Asian history is in fact defined, to some extent, by trains and all the wonders and the horrors they have brought into daily lives. Everywhere you turn in Asia you meet the train, whether in the local express that just drowned out your last sentence in a Japanese suburb, or that image of Marlene Dietrich slinking down the corridor in Shanghai Express.
Trains are how one senses both the natureand the human natureof a place, and they offer a perfect way into a continent known for its energy and its stillness. In South Asia, trains stand for all the ways in which people are connected and divided…In Southeast Asia, one sees, from the train and inside it, the 21st century bumping up against the 18th. China’s trains ferry money, mobility and crime across an enormous landscape. And on the Korean peninsula, the train offers the prospect, however dim, of building a connection, a link of sorts, between poignantly severed halves of the nation.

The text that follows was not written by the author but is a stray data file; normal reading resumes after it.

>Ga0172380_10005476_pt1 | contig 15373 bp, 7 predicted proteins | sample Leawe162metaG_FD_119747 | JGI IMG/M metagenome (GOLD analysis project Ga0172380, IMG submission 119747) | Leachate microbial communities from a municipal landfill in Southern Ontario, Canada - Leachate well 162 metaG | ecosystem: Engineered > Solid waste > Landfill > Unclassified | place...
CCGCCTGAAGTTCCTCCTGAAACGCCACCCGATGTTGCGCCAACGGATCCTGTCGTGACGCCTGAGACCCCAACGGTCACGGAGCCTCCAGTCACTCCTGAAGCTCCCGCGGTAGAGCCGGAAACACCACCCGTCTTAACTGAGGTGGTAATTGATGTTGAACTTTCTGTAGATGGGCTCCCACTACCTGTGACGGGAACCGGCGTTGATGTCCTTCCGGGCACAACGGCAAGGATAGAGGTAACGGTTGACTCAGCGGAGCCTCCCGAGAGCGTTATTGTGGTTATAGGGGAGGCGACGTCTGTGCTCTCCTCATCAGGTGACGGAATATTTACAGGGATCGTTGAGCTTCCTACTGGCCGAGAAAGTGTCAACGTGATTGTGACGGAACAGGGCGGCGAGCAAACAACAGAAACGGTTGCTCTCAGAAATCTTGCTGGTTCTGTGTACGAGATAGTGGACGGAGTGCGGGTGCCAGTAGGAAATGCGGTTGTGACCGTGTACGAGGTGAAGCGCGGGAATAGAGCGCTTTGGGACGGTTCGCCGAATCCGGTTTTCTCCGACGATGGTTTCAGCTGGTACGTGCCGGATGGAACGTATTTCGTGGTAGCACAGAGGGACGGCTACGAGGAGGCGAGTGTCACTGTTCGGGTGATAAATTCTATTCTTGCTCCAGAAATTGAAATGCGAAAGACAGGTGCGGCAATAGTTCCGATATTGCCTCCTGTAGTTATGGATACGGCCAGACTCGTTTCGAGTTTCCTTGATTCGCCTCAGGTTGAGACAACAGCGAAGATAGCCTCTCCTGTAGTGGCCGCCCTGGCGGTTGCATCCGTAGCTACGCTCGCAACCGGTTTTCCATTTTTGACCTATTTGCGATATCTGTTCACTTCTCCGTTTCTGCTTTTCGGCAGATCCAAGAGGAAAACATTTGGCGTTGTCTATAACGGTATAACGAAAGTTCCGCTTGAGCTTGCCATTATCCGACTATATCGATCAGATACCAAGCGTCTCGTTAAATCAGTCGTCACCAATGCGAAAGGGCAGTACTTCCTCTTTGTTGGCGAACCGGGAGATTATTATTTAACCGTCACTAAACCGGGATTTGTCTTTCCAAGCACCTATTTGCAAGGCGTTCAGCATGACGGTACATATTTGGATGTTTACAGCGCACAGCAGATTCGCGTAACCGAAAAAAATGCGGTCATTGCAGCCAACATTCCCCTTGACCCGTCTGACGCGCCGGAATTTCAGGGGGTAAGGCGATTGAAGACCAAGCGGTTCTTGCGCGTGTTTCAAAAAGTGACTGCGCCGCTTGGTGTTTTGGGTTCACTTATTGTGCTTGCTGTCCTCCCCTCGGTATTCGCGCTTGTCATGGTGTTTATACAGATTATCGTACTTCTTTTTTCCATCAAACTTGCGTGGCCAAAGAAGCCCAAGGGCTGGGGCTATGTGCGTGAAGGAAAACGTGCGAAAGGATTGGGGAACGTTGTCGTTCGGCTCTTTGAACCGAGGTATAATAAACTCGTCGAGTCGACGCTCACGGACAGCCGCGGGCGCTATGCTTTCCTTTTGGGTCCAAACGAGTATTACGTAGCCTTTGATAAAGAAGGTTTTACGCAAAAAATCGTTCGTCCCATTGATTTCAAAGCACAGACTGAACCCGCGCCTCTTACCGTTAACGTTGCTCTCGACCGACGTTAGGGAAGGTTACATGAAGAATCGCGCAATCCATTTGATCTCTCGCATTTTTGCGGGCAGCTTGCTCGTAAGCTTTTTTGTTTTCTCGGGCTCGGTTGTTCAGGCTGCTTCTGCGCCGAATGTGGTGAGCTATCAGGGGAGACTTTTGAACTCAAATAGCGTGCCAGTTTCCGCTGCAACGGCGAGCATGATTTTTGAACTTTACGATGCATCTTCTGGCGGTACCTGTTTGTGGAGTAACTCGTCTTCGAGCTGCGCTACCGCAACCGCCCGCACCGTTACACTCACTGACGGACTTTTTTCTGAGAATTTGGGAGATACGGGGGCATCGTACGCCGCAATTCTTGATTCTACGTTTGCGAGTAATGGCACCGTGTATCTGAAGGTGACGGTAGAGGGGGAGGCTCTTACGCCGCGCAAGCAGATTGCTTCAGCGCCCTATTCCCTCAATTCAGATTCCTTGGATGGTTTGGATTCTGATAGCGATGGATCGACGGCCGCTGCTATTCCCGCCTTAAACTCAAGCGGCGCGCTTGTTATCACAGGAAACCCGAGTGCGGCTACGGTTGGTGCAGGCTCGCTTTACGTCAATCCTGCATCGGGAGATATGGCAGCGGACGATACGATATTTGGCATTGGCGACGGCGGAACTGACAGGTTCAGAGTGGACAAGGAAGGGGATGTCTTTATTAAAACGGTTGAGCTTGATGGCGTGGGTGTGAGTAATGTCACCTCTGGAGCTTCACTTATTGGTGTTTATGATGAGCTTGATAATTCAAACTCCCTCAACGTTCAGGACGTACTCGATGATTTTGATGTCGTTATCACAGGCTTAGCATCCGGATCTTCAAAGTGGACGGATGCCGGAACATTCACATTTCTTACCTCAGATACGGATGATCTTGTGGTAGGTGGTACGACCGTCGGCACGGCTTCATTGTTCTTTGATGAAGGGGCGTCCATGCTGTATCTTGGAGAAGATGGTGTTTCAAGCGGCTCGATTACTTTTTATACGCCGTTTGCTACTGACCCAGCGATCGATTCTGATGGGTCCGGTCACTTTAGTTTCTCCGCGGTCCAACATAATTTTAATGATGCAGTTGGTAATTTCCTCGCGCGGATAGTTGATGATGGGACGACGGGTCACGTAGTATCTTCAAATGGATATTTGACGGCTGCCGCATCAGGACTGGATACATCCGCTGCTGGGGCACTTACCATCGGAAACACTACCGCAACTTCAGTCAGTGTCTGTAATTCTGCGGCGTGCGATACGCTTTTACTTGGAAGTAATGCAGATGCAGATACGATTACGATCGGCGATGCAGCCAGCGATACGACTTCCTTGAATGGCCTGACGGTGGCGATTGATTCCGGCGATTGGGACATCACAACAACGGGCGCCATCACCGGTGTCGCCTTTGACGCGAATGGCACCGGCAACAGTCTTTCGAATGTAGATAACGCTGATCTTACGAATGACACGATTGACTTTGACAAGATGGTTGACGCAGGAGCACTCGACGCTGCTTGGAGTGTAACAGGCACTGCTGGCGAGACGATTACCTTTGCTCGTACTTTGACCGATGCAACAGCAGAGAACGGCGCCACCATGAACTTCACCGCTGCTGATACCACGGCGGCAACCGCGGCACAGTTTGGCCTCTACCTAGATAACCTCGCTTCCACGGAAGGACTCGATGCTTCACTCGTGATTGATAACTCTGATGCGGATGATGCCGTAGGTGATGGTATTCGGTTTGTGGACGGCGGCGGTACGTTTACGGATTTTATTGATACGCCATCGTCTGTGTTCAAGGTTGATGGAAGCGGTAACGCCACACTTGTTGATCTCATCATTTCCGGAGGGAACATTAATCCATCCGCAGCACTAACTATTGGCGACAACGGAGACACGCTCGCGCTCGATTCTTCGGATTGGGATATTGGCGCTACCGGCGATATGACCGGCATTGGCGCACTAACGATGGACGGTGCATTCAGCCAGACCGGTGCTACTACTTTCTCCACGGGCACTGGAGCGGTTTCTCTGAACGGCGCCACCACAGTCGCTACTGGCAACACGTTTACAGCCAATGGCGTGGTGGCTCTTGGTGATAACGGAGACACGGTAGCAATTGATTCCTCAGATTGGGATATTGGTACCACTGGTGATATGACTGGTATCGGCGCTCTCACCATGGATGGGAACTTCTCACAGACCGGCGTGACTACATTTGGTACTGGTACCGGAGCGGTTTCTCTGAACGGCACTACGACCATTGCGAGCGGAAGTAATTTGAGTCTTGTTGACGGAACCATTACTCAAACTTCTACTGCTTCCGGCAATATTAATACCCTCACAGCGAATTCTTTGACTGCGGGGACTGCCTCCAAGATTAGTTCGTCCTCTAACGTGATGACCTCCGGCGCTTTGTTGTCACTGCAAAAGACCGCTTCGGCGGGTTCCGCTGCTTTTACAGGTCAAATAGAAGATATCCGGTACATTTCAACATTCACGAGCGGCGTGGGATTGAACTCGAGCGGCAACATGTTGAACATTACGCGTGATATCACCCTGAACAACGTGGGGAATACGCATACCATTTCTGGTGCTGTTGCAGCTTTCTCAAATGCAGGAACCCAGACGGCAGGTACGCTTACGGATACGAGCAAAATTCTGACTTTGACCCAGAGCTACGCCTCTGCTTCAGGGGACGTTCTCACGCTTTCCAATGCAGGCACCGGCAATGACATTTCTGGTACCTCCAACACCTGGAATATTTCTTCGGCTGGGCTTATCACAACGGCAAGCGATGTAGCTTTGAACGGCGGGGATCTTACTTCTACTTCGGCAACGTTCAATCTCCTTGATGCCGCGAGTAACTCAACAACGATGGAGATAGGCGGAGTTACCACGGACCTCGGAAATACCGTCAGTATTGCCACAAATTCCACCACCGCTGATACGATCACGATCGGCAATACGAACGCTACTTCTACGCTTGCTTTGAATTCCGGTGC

Trains are a great way to discover a country. There is a certain magic and elation in watching a train go by. For me, my childhood memories are punctuated by the train journeys between Mumbai and Pune, especially through the ghats (and the tunnels) in the monsoons. Sitting at a window, watching the world outside, imagining the lives of the people, seeing how the landscapes change – the train brings life as no airplane can.
Even in the US during my brief stay more than a decade ago, I once took the train from New York to California (Oakland). Took all of three days. It was a memorable journey. Met with people, chatted, saw the beauty of the land, and just relaxed…as time passed by.